NTSPP – 538 – Big Dave's Crossword Blog
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NTSPP – 538

A Puzzle by Encota

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The puzzle is available by clicking on the above grid.


Lockdown Special: Travel Edition

Last Tuesday, 26 May, Encota posted on Facebook that he’d discovered you could make the most wonderful anagram from the Government’s latest advice on what to do while the coronavirus persists. By Thursday he’d expanded from this one anagram to a whole themed crossword on the matter that seems to be exercising so many of us in these trying times.  He’s even had mentions in the Times and other places for his impressive and timely anagram work.  Very clever, fun to solve, and even more to review.


1a/24a/15d      Government counsel easily survives travel North to castle after liberal interpretation (4,5,7,3,5,4,5)
STAY ALERT : CONTROL THE VIRUS: SAVE LIVES Possibly a candidate for Anagram of the Year – An anagram (after liberal interpretation) of EASILY SURVIVES TRAVEL NORTH TO CASTLE produces the Government’s advice (counsel)

6a     Humble acreage by home (5)
ABASE The abbreviation for Acreage followed by another word for home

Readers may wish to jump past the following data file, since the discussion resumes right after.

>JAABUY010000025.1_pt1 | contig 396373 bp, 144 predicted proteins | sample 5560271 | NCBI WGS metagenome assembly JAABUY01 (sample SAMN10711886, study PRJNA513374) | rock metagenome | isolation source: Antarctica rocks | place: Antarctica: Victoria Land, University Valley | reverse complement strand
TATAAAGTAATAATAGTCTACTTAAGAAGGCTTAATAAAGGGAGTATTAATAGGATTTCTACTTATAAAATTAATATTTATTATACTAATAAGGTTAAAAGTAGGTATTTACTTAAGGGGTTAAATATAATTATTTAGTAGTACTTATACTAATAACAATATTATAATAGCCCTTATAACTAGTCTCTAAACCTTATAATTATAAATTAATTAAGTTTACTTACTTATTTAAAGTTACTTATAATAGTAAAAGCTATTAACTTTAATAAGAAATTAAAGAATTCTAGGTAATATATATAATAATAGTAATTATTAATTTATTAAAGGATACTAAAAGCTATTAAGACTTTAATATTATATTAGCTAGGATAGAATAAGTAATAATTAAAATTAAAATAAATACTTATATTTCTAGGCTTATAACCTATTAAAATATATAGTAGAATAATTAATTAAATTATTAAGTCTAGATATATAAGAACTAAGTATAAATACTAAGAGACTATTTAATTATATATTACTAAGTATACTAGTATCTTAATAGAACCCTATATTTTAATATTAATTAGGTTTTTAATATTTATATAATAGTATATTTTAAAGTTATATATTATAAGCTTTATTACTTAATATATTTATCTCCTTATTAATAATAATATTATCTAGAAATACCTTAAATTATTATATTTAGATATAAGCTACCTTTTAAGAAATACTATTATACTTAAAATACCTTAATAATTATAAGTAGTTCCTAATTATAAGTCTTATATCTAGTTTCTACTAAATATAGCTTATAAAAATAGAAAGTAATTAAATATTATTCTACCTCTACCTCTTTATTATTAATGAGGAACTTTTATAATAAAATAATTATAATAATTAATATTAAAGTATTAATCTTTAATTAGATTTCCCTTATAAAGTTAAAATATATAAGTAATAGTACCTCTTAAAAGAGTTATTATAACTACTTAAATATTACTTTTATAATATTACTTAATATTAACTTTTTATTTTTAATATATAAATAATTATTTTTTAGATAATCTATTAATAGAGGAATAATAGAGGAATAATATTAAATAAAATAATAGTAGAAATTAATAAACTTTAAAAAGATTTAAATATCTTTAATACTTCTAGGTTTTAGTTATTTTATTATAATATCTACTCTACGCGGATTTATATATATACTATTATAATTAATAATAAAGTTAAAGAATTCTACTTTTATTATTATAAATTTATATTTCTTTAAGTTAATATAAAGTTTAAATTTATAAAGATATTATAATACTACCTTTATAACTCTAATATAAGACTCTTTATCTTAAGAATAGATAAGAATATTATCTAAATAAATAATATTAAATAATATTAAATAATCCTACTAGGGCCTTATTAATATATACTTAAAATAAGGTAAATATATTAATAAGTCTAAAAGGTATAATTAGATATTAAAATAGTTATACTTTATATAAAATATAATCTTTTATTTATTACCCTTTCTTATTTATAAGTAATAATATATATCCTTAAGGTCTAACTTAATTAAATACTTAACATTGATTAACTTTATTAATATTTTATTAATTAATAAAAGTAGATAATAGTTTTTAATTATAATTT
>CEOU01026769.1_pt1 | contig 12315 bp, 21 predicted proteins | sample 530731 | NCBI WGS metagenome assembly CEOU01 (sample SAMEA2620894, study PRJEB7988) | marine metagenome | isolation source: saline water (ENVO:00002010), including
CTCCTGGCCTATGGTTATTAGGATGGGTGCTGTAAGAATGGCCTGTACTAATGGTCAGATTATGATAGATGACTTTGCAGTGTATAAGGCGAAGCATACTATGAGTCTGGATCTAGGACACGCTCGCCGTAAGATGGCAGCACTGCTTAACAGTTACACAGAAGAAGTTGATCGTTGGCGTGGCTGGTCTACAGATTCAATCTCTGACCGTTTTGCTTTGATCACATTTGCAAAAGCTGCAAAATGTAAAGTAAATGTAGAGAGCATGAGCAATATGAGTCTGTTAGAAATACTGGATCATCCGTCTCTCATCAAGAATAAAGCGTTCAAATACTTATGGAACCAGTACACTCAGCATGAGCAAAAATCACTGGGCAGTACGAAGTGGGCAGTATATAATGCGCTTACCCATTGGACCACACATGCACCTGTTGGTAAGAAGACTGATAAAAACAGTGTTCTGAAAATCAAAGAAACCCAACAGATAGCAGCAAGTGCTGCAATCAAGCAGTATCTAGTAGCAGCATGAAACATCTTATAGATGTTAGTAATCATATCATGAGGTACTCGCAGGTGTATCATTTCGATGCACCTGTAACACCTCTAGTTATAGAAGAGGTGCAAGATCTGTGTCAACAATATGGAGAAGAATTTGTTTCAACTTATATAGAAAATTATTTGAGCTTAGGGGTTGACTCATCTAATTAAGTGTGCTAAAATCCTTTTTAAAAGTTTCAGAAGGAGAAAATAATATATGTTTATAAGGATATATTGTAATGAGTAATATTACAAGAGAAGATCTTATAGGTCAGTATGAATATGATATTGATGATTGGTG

9a     Madness in Health dates from this man’s overseeing the flow at Westminster? (3,6,6)

10a     One who puts point across shows hesitation after newspaper’s becoming more explicit (9)
EXPRESSER A daily newspaper followed by an expression of hesitation

11a     Time-worn treasury supply when stormy era has passed (5)
RUSTY Remove ERA from TREASURY (stormy tells you they aren’t in that order) and an anagram (supply) of the remaining letters will produce your solution

12a     He’s back after the event in comfort (5)
ELATE The letter at the back of hE followed by a way of saying after the event

14a     Transport like buses having no application at present (4-5)
BLUE-SKIES An anagram (transport) of LIKE BUSES produces an adjective meaning research having no practical application at the present time

17a     Drama-fest unfolding in these buildings (9)
FARMSTEAD An anagram (unfolding) of DRAMA FEST

18a     Empty vehicle acceptable in Durham area meeting-spot (5)
VENUE The outside (empty) letters of VehiclE, followed by a letter meaning acceptable inserted into the area of the UK where Durham is situated